Last week saw quite a substantial shake-up in technology and civil society in the UK, and I don’t mean Brexit. change.org the investor backed American public petition site, has pivoted its business from lead generation tools for non profits to digital fundraising tools, like crowdfunding for non-profits. You can read a post on it from Ben Rattray – founder and CEO of change.org – here.
The platform has over 150 million users globally and some of these users have created 1,000 petitions in this country alone since Brexit. So the fact that it is moving out of primarily generating petitions that create change, to instead focus on raising monies to fund change, is momentous, not just for established digital giving platforms like JustGiving and Crowdfunder, but for civil society itself.
Just to be clear, change.org will continue to provide people led petitions but it appears they are refocusing their business development and investing in their products on digital giving instead.
Many people forget the economics of social change and are unaware of the business model behind change.org. Right now, anyone can run a petition on its site. If supporting people opt-in to receiving info, you can email them from within change.org. This is all completely free. They do, however, charge if you want to own the data of those who have signed your petition. This is a little box that sits on thank-you pages where the users can click to opt-in to an organisation’s email list. This is data you can download and you’ll pay per click. Organisations and people can also pay to promote their petitions.
All this is about to change.
In leaked emails from change.org in the UK and US to its clients, it says that they have been testing new forms of digital giving, including a direct donation button and crowdfunding service. They will be stopping their Promoted Petition services by Dec 2016 in order to focus on developing a new crowdfunding tool which enables organisations to raise money directly for a cause or project. They also plan to test a direct donations product for organisations as well.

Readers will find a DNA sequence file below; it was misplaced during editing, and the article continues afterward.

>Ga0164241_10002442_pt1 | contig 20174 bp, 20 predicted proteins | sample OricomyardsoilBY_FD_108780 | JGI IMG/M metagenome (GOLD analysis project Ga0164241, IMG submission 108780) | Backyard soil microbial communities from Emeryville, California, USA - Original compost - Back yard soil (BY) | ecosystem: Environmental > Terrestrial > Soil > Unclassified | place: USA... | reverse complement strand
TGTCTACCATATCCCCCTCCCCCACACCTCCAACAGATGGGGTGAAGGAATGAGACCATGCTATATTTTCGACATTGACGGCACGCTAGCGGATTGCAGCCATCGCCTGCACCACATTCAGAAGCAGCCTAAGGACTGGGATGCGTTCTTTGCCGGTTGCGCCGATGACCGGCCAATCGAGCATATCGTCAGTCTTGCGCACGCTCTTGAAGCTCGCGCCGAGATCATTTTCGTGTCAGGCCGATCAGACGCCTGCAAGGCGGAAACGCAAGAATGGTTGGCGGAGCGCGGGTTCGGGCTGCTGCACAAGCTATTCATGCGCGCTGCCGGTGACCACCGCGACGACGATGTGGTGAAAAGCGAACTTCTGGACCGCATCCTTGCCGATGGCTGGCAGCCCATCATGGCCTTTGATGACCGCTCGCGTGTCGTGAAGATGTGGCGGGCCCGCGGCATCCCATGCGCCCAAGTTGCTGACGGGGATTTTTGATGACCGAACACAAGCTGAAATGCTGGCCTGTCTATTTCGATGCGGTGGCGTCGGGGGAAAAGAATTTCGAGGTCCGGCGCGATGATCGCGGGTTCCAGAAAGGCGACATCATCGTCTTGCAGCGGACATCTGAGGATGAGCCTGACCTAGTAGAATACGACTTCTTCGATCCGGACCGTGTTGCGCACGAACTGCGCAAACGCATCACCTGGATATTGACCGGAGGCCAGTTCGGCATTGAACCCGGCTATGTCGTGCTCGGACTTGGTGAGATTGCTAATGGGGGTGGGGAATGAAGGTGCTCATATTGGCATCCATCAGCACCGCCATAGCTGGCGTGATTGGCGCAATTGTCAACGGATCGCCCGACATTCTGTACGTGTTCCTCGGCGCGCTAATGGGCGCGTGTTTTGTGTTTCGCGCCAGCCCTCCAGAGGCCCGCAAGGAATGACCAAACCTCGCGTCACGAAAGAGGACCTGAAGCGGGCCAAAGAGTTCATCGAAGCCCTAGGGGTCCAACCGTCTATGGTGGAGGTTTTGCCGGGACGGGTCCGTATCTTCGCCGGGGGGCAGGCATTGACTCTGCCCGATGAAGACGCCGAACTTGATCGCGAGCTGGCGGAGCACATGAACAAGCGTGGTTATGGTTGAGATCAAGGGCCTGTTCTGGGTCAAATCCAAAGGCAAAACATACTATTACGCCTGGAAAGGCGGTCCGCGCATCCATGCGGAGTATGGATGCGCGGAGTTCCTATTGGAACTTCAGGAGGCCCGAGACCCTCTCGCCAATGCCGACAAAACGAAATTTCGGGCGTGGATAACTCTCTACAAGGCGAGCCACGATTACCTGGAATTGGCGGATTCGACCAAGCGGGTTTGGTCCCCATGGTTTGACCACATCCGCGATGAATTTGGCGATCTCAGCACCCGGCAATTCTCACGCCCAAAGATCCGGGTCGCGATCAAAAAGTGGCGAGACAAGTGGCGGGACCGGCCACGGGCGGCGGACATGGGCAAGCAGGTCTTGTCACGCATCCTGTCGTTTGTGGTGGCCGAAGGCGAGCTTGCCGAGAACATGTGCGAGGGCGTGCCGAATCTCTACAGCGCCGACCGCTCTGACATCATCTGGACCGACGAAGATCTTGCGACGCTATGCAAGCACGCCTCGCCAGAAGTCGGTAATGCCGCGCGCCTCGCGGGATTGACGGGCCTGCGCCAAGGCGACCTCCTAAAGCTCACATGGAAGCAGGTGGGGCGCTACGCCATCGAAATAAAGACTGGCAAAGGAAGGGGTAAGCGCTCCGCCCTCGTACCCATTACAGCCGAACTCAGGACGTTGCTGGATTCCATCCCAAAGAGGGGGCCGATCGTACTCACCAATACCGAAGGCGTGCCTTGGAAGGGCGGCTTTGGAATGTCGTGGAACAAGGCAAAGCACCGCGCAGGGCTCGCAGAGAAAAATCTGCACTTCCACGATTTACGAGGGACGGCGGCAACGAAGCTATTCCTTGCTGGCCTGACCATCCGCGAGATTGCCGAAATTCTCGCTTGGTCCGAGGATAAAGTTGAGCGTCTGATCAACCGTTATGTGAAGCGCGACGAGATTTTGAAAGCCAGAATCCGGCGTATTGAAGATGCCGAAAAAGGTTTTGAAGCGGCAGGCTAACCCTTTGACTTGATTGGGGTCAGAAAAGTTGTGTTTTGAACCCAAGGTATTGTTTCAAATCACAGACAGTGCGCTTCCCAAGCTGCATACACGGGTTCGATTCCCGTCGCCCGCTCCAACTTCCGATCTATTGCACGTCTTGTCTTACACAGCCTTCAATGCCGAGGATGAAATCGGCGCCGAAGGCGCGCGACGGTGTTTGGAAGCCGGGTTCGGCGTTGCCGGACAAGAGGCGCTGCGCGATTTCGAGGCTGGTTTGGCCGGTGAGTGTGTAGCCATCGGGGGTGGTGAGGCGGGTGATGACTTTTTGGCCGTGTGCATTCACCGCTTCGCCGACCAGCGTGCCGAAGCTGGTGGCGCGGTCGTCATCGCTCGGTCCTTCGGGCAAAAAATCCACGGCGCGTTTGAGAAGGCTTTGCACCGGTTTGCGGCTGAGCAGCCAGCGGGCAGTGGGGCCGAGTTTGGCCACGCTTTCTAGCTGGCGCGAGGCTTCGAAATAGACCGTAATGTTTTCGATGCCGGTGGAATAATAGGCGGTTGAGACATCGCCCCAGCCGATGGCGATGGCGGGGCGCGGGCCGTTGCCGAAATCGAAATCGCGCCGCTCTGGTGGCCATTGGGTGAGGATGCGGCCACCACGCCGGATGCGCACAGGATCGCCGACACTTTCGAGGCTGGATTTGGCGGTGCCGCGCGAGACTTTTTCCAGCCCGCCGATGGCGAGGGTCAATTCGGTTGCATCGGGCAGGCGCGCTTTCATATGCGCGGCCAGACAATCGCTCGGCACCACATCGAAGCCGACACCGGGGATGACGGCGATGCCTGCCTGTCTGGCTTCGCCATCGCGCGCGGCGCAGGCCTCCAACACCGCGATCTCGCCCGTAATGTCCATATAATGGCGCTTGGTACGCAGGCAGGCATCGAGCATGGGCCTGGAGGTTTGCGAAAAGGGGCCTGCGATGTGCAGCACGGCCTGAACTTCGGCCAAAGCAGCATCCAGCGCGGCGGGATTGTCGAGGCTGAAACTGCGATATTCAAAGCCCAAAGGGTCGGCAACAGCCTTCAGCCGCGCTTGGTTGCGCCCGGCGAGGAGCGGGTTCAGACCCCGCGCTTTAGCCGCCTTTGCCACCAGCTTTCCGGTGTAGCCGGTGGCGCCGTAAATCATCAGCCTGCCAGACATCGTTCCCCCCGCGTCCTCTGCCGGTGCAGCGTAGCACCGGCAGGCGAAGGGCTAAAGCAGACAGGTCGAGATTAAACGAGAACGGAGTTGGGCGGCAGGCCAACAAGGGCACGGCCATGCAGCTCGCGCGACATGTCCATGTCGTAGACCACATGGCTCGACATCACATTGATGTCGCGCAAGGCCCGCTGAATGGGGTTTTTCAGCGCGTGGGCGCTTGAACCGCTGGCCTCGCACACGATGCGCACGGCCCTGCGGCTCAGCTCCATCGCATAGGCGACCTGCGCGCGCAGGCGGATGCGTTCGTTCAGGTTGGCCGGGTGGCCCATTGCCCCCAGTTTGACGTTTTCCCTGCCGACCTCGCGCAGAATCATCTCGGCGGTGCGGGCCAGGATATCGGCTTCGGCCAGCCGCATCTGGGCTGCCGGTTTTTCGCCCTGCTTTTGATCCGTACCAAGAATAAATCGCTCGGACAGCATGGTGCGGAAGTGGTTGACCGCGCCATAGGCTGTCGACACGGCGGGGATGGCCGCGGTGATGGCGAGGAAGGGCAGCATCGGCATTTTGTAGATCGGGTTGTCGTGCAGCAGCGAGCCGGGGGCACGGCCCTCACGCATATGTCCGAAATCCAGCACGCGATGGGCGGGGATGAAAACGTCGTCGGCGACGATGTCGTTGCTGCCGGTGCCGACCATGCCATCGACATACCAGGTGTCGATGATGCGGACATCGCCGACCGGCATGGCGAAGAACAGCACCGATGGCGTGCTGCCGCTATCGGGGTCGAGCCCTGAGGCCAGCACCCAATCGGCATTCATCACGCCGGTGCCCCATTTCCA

So what does all this mean?
Change.org has revoluntionsed the way the charity sector in the UK acquires new data; by using public petitions to harvest emails whilst creating change, change.org has brought the cost per acquisition down greatly.
When it started all those years ago it seemed an obvious way for charities to acquire people onto their database. Who wouldn’t want the email addresses of people already hooked in and demonstrating a shared value or passion? It sure beat standing outside Sainsbury’s in the rain collecting signatures for CND in on a Saturday afternoon.
However, this new addiction came with a cost. I have argued consistently and since 2011, that this method of digital campaigning has served to poison the well of democracy and driven our Political leaders to close their ears against petitions, not just in the UK, but in Australia, New Zealand and Canada. This cost effective way of gaining additional supporters, has prompted some to accuse the charity of creating zombie activists out of the public, while alienating politicians, the public and change makers alike.
A dysfunctional relationship
But no matter. Addicted to the digital petitions, the charity sector has continued to use the petition site. Consequently, this recent pivot in services has sent small shock waves through the sector as it struggles to get its head around the fact that their dealer has now exited the building.
It doesn’t help that there have been rumours that change.org is stopping servicing charities due to the fact that they think ‘charities are too slow to adopt the lead generation model and not sophisticated enough digitally’ (it’s a rumour, so I can’t quote the source). The charity digital divide is nothing new – see GetWired! But the dynamic between the charity sector and change.org certainly wasn’t helped by a recent article in the Guardian by change.org.